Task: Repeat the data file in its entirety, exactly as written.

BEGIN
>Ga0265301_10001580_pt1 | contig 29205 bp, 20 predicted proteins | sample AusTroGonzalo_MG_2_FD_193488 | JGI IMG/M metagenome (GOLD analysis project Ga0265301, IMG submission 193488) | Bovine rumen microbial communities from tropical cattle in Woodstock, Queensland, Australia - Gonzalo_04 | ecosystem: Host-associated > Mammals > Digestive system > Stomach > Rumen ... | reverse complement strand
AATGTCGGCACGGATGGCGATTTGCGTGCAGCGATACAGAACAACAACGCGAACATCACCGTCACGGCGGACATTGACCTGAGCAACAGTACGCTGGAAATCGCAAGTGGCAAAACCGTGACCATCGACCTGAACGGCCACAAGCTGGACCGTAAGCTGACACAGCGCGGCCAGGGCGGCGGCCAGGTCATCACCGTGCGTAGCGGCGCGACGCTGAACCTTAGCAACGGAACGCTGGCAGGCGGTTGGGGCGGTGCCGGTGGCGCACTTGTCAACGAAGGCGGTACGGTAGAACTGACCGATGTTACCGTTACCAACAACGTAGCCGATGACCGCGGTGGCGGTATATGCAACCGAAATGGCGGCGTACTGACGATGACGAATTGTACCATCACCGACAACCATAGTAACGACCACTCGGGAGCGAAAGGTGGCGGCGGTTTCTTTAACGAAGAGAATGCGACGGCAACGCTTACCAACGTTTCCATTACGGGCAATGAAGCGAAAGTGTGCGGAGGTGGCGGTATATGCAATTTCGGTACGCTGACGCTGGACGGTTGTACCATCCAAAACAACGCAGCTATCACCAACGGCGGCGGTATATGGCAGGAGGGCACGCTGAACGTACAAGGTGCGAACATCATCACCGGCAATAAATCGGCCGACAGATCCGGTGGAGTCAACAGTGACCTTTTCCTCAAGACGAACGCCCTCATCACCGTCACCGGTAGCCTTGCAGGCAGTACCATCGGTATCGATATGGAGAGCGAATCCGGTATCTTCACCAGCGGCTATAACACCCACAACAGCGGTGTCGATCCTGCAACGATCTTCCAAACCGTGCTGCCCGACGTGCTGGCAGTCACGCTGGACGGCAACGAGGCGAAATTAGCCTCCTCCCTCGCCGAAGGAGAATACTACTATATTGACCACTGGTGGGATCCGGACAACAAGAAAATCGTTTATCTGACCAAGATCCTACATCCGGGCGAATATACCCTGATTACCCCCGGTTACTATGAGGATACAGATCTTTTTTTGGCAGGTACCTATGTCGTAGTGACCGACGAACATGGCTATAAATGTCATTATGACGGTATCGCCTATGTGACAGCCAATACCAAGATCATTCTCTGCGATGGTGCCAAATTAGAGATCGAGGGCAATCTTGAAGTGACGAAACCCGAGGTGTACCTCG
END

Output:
>Ga0265301_10001580_pt1 | contig 29205 bp, 20 predicted proteins | sample AusTroGonzalo_MG_2_FD_193488 | JGI IMG/M metagenome (GOLD analysis project Ga0265301, IMG submission 193488) | Bovine rumen microbial communities from tropical cattle in Woodstock, Queensland, Australia - Gonzalo_04 | ecosystem: Host-associated > Mammals > Digestive system > Stomach > Rumen ... | reverse complement strand
AATGTCGGCACGGATGGCGATTTGCGTGCAGCGATACAGAACAACAACGCGAACATCACCGTCACGGCGGACATTGACCTGAGCAACAGTACGCTGGAAATCGCAAGTGGCAAAACCGTGACCATCGACCTGAACGGCCACAAGCTGGACCGTAAGCTGACACAGCGCGGCCAGGGCGGCGGCCAGGTCATCACCGTGCGTAGCGGCGCGACGCTGAACCTTAGCAACGGAACGCTGGCAGGCGGTTGGGGCGGTGCCGGTGGCGCACTTGTCAACGAAGGCGGTACGGTAGAACTGACCGATGTTACCGTTACCAACAACGTAGCCGATGACCGCGGTGGCGGTATATGCAACCGAAATGGCGGCGTACTGACGATGACGAATTGTACCATCACCGACAACCATAGTAACGACCACTCGGGAGCGAAAGGTGGCGGCGGTTTCTTTAACGAAGAGAATGCGACGGCAACGCTTACCAACGTTTCCATTACGGGCAATGAAGCGAAAGTGTGCGGAGGTGGCGGTATATGCAATTTCGGTACGCTGACGCTGGACGGTTGTACCATCCAAAACAACGCAGCTATCACCAACGGCGGCGGTATATGGCAGGAGGGCACGCTGAACGTACAAGGTGCGAACATCATCACCGGCAATAAATCGGCCGACAGATCCGGTGGAGTCAACAGTGACCTTTTCCTCAAGACGAACGCCCTCATCACCGTCACCGGTAGCCTTGCAGGCAGTACCATCGGTATCGATATGGAGAGCGAATCCGGTATCTTCACCAGCGGCTATAACACCCACAACAGCGGTGTCGATCCTGCAACGATCTTCCAAACCGTGCTGCCCGACGTGCTGGCAGTCACGCTGGACGGCAACGAGGCGAAATTAGCCTCCTCCCTCGCCGAAGGAGAATACTACTATATTGACCACTGGTGGGATCCGGACAACAAGAAAATCGTTTATCTGACCAAGATCCTACATCCGGGCGAATATACCCTGATTACCCCCGGTTACTATGAGGATACAGATCTTTTTTTGGCAGGTACCTATGTCGTAGTGACCGACGAACATGGCTATAAATGTCATTATGACGGTATCGCCTATGTGACAGCCAATACCAAGATCATTCTCTGCGATGGTGCCAAATTAGAGATCGAGGGCAATCTTGAAGTGACGAAACCCGAGGTGTACCTCG